We hear the refrain repeatedly: law firms need to measure their data. But with so much information available, what should law firms be measuring?

Before diving into the different types of data, you might want to consider why measurement is important in the first place. According to Keith Lipman, president of Prosperoware, measurement helps you figure out "how do you improve something?"

"If you don't have standards, and you don't measure those standards, how do you say you're doing a good job?" he asked.

Turns out this depends on what sort of law you practice. As Mark Langdon, executive director at Ballard Spahr, said, "One of the things you come to realize if you’re looking at the business of law, they're all very different businesses." This means different target markets and business cycles.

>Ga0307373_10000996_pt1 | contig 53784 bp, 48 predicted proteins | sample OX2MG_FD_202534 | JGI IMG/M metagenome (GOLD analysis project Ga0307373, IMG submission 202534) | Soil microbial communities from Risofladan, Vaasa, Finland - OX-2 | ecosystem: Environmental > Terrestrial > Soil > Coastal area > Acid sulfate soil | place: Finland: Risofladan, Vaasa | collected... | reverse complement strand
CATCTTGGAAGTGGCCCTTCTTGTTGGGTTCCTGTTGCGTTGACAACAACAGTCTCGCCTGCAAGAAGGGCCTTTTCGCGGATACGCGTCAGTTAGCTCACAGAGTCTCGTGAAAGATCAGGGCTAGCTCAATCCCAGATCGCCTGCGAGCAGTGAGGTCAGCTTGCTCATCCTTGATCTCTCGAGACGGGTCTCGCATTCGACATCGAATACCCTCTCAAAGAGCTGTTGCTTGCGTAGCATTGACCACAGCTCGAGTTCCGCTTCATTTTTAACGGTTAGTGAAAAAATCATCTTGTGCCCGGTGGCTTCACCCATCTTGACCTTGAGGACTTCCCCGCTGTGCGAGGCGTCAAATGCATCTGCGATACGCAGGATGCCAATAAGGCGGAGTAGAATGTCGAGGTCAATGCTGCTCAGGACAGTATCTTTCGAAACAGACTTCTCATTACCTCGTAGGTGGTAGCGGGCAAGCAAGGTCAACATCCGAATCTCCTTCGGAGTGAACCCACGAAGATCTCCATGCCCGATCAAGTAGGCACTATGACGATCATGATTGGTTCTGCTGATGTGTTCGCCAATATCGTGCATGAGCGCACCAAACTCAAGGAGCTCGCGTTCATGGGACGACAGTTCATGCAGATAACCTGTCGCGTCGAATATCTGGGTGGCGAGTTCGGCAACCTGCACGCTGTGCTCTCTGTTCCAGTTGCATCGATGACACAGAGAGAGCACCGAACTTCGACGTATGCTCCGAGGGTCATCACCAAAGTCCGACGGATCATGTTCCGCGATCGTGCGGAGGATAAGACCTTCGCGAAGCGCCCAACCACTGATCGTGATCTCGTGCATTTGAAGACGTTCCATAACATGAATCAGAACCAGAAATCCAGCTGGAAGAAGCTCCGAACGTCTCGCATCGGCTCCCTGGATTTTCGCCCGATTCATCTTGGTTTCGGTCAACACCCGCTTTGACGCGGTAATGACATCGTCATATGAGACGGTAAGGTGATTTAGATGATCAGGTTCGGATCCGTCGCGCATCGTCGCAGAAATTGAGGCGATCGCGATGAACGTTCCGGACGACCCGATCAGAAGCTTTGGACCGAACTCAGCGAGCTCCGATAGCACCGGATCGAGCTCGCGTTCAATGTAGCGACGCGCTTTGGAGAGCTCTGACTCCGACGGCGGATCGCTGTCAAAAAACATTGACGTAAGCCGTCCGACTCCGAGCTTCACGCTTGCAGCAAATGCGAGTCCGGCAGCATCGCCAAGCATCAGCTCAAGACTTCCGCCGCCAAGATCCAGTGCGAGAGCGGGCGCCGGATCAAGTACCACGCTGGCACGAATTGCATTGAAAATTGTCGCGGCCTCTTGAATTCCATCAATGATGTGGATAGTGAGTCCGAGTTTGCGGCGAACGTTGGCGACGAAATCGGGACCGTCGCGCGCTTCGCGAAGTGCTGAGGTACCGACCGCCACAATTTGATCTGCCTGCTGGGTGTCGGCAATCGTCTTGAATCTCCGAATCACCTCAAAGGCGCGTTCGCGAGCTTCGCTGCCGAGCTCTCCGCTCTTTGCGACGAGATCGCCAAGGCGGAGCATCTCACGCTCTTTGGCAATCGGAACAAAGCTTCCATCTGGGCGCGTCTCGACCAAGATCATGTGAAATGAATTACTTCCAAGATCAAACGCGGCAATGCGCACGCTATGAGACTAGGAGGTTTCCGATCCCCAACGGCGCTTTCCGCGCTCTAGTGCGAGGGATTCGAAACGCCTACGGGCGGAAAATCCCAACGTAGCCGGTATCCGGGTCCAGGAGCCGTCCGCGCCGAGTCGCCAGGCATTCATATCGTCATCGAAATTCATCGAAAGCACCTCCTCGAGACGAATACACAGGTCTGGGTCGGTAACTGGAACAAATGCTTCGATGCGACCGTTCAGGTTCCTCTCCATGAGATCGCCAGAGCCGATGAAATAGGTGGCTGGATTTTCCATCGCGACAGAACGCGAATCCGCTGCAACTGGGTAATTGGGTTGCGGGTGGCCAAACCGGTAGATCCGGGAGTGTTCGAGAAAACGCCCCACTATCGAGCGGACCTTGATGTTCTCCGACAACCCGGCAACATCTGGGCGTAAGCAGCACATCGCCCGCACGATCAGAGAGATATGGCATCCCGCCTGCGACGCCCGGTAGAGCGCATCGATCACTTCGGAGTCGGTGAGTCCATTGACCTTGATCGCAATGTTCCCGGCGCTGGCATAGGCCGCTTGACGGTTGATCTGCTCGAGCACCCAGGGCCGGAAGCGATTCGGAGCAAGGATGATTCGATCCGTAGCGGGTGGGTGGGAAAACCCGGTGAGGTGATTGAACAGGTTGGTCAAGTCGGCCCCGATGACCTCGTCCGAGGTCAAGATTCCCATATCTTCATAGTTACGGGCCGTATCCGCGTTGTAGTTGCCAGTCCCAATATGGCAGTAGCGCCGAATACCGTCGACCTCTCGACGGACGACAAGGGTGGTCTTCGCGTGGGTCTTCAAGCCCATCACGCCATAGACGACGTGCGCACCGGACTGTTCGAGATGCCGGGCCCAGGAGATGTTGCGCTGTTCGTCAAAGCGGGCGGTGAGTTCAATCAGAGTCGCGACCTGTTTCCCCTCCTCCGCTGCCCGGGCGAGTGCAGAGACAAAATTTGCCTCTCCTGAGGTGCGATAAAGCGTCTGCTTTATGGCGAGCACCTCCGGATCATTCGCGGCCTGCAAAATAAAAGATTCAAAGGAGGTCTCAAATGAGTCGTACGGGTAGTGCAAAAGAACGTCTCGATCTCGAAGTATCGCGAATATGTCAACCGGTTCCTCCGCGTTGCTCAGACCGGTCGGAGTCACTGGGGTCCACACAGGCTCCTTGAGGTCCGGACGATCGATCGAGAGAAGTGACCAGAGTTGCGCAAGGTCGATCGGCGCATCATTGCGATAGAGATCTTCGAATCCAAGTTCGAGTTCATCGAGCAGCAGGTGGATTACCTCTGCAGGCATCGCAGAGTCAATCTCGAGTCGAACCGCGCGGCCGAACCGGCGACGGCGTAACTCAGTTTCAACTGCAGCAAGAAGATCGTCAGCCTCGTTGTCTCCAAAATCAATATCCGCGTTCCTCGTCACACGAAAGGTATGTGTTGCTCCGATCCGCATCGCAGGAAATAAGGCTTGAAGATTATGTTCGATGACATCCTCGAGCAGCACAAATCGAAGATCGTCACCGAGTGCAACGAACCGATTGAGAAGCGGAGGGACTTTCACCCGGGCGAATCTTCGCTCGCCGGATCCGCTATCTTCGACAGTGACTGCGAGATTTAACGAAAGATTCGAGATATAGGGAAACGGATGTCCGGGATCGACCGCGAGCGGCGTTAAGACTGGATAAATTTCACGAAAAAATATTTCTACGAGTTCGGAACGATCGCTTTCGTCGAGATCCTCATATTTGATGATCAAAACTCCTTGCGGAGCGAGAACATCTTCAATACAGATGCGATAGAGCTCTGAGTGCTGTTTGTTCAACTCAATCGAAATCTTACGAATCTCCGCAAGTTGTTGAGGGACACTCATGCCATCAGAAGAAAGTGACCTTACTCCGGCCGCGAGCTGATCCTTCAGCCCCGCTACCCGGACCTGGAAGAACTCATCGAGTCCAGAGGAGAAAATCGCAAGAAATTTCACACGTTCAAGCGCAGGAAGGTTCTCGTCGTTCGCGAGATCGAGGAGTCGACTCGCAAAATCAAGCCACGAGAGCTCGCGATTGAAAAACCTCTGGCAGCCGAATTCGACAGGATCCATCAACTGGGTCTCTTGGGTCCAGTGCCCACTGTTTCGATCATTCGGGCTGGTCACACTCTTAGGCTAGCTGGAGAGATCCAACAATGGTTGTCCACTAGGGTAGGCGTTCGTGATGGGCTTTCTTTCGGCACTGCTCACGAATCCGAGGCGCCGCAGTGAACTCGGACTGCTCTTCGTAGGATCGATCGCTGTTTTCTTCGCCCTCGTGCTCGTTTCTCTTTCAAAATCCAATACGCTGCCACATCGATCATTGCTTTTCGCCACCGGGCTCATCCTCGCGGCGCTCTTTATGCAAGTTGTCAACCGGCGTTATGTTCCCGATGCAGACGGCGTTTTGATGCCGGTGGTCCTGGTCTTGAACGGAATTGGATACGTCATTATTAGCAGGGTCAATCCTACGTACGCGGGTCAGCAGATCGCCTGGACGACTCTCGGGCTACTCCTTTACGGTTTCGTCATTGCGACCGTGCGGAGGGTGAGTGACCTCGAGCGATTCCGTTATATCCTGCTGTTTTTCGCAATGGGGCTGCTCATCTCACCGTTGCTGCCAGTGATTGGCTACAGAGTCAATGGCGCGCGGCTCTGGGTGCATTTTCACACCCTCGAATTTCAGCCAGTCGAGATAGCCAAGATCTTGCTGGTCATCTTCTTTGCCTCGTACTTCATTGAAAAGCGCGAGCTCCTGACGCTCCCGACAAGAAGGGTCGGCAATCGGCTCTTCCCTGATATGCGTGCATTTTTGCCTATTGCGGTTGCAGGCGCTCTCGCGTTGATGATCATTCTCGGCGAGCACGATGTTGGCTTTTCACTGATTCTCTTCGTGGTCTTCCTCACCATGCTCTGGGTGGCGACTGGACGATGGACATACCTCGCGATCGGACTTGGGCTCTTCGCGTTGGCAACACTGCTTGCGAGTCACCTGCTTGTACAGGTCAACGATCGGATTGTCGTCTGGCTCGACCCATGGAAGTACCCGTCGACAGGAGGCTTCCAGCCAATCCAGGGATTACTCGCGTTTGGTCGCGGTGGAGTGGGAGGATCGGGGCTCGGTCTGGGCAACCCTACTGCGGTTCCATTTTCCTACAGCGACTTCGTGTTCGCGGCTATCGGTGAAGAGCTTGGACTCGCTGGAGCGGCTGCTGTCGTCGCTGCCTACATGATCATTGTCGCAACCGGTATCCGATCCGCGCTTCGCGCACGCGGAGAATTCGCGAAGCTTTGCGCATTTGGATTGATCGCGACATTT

What's more, one has to consider the state of the business. Some are in "full maturity," while others are in decline. And what about competitors? In some cases there are "lots and lots of competitors out there, with client demands and cost limits changing," he said.

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